Grant Lichtman is a nationally recognized thought leader in the drive to transform K-12 education, working with school, district, and community teams to develop their imagination of schools of the future, and their places in that future. Grant is a Senior Fellow of The Martin Institute for Teaching Excellence and his book is, #EdJourney: A Roadmap to the Future of Education.
For a long time I felt like I was screaming in the wilderness about educational change. Then, about 3 years ago, it seemed like people were open to talking about what needed to be done to move away from the industrialized model of education. Perhaps the conversations brought about by Sir Ken Robinson, Thomas Friedman in The World is Flat, and Daniel Pink in A Whole New Mind were starting to have an impact.
I started reading more about the process of innovation and change. We have lots of people in education who know about education and kids, but not how to make an organization change.
Waiting for the change to happen organically is going to take a generation. That is too long. If leaders are intentional, it can happen sooner.
I began wondering: “When do we stop talking about 21st century skills and schools? Why aren't we just doing it? We know how!”
As I was flying home from a conference, I decided I was at a place where I could take the time to explore this. I talked to my wife, took a sabbatical, and started #edjourney.
I reached out to schools I knew, and some I didn't, and asked if I could visit for a day to interview, ask questions, and delve deeper into the innovative work they were doing.
I spent three months, and drove 10,000 miles, to visit 64 innovative schools around the United States. During that time I filled 12 legal pads with notes, wrote blogs for every visit, and captured hours and hours of video.
Lots of writers and consultants in the corporate world know how successful change happens. But there is less understanding about how change happens in a knowledge-based organization. I took what I had researched about change and experiences from the school visits to create a resource to support administrators, teachers, parents, and anyone else who cares about the future of education.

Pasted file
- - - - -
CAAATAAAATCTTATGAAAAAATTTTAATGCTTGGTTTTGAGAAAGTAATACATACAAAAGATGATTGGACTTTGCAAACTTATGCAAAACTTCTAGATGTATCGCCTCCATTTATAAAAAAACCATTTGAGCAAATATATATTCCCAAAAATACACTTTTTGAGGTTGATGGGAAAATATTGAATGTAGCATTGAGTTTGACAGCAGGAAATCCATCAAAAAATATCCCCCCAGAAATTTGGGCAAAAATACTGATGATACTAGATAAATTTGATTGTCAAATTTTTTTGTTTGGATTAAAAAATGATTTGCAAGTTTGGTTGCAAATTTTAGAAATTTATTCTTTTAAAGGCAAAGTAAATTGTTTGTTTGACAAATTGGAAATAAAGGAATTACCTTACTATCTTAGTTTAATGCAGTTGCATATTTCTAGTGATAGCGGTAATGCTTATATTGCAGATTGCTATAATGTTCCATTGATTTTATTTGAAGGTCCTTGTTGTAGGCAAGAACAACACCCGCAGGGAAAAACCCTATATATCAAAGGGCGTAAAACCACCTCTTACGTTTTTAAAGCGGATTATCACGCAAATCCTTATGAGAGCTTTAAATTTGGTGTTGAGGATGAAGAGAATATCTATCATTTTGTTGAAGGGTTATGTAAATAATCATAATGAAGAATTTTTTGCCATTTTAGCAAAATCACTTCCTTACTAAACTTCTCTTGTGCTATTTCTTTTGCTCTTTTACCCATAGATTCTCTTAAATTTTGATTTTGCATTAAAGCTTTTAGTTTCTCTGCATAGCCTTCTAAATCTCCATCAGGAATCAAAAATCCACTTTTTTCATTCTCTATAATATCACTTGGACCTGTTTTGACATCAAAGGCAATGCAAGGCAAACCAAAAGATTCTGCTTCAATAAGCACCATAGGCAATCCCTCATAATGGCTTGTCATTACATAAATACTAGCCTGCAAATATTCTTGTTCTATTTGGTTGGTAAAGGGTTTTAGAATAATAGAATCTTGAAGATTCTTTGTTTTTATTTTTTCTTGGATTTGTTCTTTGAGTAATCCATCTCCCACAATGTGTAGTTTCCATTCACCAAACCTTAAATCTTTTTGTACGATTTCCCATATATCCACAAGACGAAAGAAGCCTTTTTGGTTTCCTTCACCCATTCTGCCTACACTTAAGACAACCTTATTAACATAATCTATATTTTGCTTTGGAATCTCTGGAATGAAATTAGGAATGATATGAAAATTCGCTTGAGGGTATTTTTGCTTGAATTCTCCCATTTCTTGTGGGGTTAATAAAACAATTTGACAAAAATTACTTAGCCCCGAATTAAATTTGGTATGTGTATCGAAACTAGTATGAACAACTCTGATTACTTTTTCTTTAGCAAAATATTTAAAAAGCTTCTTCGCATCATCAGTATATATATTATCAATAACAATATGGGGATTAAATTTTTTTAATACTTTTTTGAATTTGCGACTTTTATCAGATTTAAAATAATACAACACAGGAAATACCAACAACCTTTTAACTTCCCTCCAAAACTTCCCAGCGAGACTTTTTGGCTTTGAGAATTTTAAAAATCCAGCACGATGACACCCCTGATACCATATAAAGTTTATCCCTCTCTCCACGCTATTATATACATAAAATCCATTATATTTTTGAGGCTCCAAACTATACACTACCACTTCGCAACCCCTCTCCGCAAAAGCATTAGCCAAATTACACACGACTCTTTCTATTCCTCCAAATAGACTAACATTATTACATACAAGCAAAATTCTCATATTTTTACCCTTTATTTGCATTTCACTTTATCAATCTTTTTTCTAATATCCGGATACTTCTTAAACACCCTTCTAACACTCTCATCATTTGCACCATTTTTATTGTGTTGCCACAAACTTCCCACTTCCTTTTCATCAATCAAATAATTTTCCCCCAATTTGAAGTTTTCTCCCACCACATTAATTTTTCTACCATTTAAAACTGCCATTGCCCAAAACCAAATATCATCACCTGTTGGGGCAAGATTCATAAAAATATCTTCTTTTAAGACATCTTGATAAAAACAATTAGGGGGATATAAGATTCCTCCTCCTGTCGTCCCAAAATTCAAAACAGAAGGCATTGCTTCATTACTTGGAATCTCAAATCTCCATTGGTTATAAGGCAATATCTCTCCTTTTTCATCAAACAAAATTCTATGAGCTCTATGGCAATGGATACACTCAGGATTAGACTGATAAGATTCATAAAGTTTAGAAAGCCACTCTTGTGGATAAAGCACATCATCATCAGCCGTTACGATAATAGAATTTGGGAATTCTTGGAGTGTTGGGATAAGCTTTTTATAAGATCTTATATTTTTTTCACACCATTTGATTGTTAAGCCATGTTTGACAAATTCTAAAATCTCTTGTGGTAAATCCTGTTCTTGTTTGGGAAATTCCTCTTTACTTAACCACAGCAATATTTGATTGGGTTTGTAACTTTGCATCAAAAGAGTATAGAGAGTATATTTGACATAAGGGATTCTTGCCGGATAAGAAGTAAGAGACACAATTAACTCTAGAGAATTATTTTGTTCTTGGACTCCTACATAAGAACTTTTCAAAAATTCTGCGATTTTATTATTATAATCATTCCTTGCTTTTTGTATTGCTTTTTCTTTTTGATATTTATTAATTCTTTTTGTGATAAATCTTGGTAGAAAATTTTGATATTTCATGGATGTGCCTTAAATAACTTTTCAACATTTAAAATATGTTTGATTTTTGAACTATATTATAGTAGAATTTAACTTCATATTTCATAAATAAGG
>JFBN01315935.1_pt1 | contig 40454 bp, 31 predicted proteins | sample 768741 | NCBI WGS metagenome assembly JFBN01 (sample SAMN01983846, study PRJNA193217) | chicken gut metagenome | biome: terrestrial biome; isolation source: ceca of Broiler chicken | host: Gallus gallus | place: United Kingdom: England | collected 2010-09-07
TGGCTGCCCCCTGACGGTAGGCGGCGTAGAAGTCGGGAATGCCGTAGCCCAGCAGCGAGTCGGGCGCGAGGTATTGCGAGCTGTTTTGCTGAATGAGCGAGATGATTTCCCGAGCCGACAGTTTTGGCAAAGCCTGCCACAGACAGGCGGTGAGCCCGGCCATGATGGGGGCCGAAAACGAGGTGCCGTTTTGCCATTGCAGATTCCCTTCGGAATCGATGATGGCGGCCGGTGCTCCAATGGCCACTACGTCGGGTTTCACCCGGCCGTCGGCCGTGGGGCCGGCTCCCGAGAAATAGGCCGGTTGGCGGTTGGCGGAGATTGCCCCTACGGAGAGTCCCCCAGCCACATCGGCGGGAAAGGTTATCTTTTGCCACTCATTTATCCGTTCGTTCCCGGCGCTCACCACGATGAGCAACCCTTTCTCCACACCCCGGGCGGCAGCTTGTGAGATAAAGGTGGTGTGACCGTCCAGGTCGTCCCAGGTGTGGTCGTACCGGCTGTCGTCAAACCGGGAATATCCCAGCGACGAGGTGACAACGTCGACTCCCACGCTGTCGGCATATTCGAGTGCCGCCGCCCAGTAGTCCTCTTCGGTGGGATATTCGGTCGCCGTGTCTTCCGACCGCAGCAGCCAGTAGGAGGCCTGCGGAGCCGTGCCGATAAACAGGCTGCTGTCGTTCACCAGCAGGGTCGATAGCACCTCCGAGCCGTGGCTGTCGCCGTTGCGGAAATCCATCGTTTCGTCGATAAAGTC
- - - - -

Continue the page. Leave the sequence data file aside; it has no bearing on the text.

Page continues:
This book is designed to provide ideas and lessons that people can implement strategically. Not everything needs to be done; what’s important is implementing these ideas in a way that works for your school.
So many people “get it” but don't know how to start the change. Every school I visited was doing something that at least one other school was trying to do.
Change is not as hard as we think. The idea in #EdJourney is to paint a picture for educators of what innovations in learning look like and then give them tools and resources to get there.
#EdJourney is NOT a cookbook. There are ideas you can use and implement, but it is not a recipe. I wrote the book in three parts, combining theory, stories from my visits with the voice of the educators I met, and my synthesis of the big takeaways.
The first section deals with the big obstacles to innovation. Why don’t and can’t schools change? Common obstacles are combined with stories from schools that have overcome them and how they have done so.
The second section describes what this new system of education looks like, and the final section helps readers answer the questions, “Where do we go from here?” and “How do we get there?”
There is a lot in the book about learning ecosystems. As a former geologist with a background in environmental science, I take the word ecosystem very seriously. Our current educational system is socially engineered to be repeatable and scalable, but what I found during my travels was that all schools that had innovated successfully had a strong learning ecosystem.
If you put an educator in this environment for a while, they get it! Educators recognize passionate and engaged learners. #EdJourney shares what this looks in a lot of places and a lot of different ways.
There are examples everywhere. Go visit them!
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